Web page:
Soil testing on agronomic soils is an important tool used to determine soil fertility and management. In this video, you'll learn importance of soil sampling and how to take a representative soil sample.
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- [Rachel] Soil testing is an essential tool used to determine soil fertility.
The information we gain is the basis for nutrient recommendations that help maximize profitable crop reduction in addition to protecting water quality.
How we sample our soils is going to be crucial.
Soil samples that you send to the lab should be representative of your field.
A very small amount of that sample is analyzed to determine soil test results and recommendations.
Inaccurate results are most commonly caused by errors in sampling: garbage in, garbage out.
If the soil samples are not taken correctly, or are not representative of your field, the results and recommendations are not going to be useful.
Soils vary due to underlying geology, topography and prior field management such as crops grown and crop rotation, fertilizer or manure application pattern, and tillage or no-till history.
So when you look at a landscape, soils are going to vary from farm to farm, field to field, and within the same field.
This can all make sampling a challenge.
By following basic soil sampling practices, you can minimize the effects of soil variability and get recommendations based on the average conditions in your field.
Sample uniform areas.
Don't send a sample that represents 10 acres of 10 different crops.
Alternatively, don't send a sample representing multiple fields that have different management histories and soil types.
You wanna sample a field with the same management.
Take a composite sample by taking a large number of subsamples and mixing them together to form one representative sample of a field.
At a minimum, you want to collect 15 to 20 subsamples from an area that is 10 acres or less, and taking more subsamples can further reduce variation.
One method of sampling is the grid method.
Using flags or geological features, you can break a field into grids and take a sample within each cell.
The number of cells within each field will depend on how intense you want to sample.
But again, we recommend a minimum of 15 to 20 subsamples.
Another method is to walk through the field in a zigzag pattern and take random subsamples.
When sampling, avoid atypical areas such as wet spots.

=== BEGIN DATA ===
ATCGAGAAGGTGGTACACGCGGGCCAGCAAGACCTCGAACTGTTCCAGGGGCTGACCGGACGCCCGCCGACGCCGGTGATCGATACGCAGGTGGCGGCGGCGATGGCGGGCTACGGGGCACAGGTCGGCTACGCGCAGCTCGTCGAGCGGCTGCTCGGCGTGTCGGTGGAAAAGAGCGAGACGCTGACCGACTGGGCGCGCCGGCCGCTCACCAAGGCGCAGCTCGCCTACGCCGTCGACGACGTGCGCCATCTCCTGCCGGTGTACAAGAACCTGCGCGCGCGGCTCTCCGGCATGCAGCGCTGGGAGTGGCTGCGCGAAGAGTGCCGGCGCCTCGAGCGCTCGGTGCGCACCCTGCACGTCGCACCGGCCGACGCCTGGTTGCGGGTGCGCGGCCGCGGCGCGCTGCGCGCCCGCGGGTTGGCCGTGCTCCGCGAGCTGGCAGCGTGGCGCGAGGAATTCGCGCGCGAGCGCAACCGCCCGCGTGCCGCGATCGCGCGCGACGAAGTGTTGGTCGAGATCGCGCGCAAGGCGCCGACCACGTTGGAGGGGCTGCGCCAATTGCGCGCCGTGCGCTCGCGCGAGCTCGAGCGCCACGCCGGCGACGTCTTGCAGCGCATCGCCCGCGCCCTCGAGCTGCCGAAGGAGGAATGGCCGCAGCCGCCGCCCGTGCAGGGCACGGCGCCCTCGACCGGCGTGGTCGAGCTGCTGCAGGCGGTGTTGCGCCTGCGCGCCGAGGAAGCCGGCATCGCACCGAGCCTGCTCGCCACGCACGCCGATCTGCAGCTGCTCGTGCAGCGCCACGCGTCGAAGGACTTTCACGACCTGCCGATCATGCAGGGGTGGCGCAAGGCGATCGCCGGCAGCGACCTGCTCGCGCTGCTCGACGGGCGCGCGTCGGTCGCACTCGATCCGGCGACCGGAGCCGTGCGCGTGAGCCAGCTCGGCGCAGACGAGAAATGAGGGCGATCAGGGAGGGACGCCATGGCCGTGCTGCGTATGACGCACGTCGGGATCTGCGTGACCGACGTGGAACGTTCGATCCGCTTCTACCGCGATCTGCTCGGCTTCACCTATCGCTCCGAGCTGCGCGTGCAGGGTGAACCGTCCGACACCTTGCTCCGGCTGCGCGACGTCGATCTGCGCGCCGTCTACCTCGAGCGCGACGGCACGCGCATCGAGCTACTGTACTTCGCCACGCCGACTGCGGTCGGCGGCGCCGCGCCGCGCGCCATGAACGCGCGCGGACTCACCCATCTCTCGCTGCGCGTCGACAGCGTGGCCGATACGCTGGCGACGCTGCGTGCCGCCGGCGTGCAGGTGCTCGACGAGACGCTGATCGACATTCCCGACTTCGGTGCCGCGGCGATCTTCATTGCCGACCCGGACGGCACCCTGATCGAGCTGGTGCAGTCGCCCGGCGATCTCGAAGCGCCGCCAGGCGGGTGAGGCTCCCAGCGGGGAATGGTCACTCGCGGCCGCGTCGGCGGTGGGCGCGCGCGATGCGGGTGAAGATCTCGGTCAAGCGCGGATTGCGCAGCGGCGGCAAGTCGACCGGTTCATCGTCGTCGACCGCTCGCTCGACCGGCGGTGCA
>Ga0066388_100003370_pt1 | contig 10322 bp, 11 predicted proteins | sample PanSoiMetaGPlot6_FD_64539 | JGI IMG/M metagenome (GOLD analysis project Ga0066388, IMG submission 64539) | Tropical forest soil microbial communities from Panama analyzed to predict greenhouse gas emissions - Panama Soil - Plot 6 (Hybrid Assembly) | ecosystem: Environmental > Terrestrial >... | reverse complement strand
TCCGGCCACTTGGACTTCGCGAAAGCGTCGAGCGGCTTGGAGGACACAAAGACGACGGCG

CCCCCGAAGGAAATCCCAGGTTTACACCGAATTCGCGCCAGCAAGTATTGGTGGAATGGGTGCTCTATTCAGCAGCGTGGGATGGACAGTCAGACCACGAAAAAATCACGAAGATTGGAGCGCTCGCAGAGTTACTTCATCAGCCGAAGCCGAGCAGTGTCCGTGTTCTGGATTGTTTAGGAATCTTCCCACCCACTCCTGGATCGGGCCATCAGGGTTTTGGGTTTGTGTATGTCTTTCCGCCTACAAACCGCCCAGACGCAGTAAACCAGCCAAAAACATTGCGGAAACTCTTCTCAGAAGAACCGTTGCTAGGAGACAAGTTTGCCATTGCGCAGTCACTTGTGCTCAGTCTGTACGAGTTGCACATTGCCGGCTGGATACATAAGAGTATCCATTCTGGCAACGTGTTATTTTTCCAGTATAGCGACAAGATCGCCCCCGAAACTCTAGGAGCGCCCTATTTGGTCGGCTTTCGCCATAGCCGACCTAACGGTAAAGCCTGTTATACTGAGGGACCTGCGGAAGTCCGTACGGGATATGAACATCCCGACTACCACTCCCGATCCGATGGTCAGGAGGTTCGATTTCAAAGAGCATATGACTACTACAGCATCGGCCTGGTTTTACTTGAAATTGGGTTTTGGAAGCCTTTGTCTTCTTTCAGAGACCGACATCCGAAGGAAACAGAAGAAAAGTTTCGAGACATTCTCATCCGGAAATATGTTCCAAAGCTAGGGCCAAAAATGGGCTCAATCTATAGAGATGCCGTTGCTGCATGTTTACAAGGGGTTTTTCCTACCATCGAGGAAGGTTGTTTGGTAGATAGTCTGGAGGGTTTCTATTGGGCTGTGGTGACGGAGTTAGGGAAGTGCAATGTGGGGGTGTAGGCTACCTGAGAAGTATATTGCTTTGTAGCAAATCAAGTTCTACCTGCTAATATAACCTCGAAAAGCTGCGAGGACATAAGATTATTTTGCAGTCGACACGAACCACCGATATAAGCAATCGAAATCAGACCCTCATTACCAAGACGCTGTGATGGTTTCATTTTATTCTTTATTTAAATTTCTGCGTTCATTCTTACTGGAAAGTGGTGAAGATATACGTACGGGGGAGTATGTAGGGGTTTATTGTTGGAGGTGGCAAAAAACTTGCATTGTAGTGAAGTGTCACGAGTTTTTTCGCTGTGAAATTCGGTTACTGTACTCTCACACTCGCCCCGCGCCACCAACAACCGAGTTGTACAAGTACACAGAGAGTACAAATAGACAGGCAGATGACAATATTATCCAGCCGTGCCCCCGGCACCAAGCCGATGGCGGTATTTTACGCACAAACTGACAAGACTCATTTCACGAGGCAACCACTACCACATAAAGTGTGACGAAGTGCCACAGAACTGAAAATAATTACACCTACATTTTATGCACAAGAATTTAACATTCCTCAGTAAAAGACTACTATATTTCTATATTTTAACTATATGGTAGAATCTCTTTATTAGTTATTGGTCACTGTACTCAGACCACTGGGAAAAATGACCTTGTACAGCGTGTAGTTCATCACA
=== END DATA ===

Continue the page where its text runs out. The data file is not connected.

If those areas are large enough, you can sample them separately.
And lastly, sample between rows.
To take samples, a soil probe is ideal, because it takes an equal amount of soil from all depths.
If you are using something like a spade shovel, don't use all of the soil collected from the shovel.
Because of the shape, you're taking more soil from shallow depths, and the lower depths will be underrepresented.
Instead, take a small portion or a slice of the soil from the shovel that will represent all depths equally.
While taking subsamples in a field, a clean plastic bucket can also be handy.
Do not use galvanized metal buckets, as metal may react with soils.
We often get questions about soil sampling depths.
The key here is to follow instructions from the lab that you will send your samples to, because soil depth is important.
This table represents soil tests taken from the same field but at different depths.
As you can see from the shallowest sample depth and the deepest depth, results and recommendations will differ based on the depth that you sample to.
The Penn State Agricultural Analytical Services Lab does offer a soil fertility test.
You can go to the website by visiting the link above and find soil sampling instructions, which include soil depth guidelines.
For cultivated crop fields, including tilled and no-till fields, sample to a plow depth of six to seven inches.
For pastured fields, follow the same general soil sampling guidelines, but sample to a depth of three to four inches.
Once you've finished collecting subsamples in a field, mix subsamples in the bucket, and allow soil to dry.
Best practice is to lay the soil on paper by a window or in a well-ventilated room.
Do not place the soil in an oven to dry.
Once dry, package the sample as instructed by the lab, and wait for results.
Where to send your samples, lab testing for the majority of Pennsylvania soils include the Penn State Agricultural Analytical Services Lab, as well as others listed below.
These labs all use the recommended tests for Pennsylvania soils.
If you have any additional questions, contact your local extension educator, or visit us online.
Frequently Asked Questions